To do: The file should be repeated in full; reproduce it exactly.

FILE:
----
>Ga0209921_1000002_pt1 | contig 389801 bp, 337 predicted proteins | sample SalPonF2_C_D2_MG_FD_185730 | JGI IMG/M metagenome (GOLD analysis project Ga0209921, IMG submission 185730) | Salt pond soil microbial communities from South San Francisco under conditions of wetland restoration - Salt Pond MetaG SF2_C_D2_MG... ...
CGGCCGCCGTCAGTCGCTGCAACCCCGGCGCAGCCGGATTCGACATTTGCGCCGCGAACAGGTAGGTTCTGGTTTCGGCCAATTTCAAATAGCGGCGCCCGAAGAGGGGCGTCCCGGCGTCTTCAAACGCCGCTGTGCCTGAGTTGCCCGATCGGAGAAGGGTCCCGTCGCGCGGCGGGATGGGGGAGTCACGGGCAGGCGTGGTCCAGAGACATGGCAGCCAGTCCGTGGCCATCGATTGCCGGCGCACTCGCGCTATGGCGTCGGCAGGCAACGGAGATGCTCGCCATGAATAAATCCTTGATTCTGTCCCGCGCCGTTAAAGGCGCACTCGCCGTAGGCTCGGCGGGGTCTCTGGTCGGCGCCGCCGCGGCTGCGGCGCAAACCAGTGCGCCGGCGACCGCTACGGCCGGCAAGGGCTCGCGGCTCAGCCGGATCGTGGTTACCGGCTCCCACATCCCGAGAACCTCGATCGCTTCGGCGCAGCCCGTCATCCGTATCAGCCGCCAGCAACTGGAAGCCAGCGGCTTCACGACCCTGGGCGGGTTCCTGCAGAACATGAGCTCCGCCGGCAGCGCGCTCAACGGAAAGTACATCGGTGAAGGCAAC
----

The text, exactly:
>Ga0209921_1000002_pt1 | contig 389801 bp, 337 predicted proteins | sample SalPonF2_C_D2_MG_FD_185730 | JGI IMG/M metagenome (GOLD analysis project Ga0209921, IMG submission 185730) | Salt pond soil microbial communities from South San Francisco under conditions of wetland restoration - Salt Pond MetaG SF2_C_D2_MG... ...
CGGCCGCCGTCAGTCGCTGCAACCCCGGCGCAGCCGGATTCGACATTTGCGCCGCGAACAGGTAGGTTCTGGTTTCGGCCAATTTCAAATAGCGGCGCCCGAAGAGGGGCGTCCCGGCGTCTTCAAACGCCGCTGTGCCTGAGTTGCCCGATCGGAGAAGGGTCCCGTCGCGCGGCGGGATGGGGGAGTCACGGGCAGGCGTGGTCCAGAGACATGGCAGCCAGTCCGTGGCCATCGATTGCCGGCGCACTCGCGCTATGGCGTCGGCAGGCAACGGAGATGCTCGCCATGAATAAATCCTTGATTCTGTCCCGCGCCGTTAAAGGCGCACTCGCCGTAGGCTCGGCGGGGTCTCTGGTCGGCGCCGCCGCGGCTGCGGCGCAAACCAGTGCGCCGGCGACCGCTACGGCCGGCAAGGGCTCGCGGCTCAGCCGGATCGTGGTTACCGGCTCCCACATCCCGAGAACCTCGATCGCTTCGGCGCAGCCCGTCATCCGTATCAGCCGCCAGCAACTGGAAGCCAGCGGCTTCACGACCCTGGGCGGGTTCCTGCAGAACATGAGCTCCGCCGGCAGCGCGCTCAACGGAAAGTACATCGGTGAAGGCAAC